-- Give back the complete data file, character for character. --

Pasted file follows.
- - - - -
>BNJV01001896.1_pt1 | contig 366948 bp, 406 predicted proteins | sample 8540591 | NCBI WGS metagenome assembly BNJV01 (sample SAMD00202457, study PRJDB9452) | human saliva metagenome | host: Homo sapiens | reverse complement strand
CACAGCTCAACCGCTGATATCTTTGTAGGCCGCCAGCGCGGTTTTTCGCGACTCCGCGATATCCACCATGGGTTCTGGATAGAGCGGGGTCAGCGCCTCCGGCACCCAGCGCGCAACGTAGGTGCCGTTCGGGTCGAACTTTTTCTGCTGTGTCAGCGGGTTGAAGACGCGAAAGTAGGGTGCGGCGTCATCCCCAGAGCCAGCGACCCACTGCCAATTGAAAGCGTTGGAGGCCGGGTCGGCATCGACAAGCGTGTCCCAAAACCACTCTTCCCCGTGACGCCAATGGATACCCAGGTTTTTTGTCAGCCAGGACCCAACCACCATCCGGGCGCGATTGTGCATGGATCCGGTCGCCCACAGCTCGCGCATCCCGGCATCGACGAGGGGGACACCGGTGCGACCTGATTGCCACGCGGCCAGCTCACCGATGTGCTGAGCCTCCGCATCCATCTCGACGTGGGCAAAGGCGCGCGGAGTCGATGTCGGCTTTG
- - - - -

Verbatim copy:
>BNJV01001896.1_pt1 | contig 366948 bp, 406 predicted proteins | sample 8540591 | NCBI WGS metagenome assembly BNJV01 (sample SAMD00202457, study PRJDB9452) | human saliva metagenome | host: Homo sapiens | reverse complement strand
CACAGCTCAACCGCTGATATCTTTGTAGGCCGCCAGCGCGGTTTTTCGCGACTCCGCGATATCCACCATGGGTTCTGGATAGAGCGGGGTCAGCGCCTCCGGCACCCAGCGCGCAACGTAGGTGCCGTTCGGGTCGAACTTTTTCTGCTGTGTCAGCGGGTTGAAGACGCGAAAGTAGGGTGCGGCGTCATCCCCAGAGCCAGCGACCCACTGCCAATTGAAAGCGTTGGAGGCCGGGTCGGCATCGACAAGCGTGTCCCAAAACCACTCTTCCCCGTGACGCCAATGGATACCCAGGTTTTTTGTCAGCCAGGACCCAACCACCATCCGGGCGCGATTGTGCATGGATCCGGTCGCCCACAGCTCGCGCATCCCGGCATCGACGAGGGGGACACCGGTGCGACCTGATTGCCACGCGGCCAGCTCACCGATGTGCTGAGCCTCCGCATCCATCTCGACGTGGGCAAAGGCGCGCGGAGTCGATGTCGGCTTTG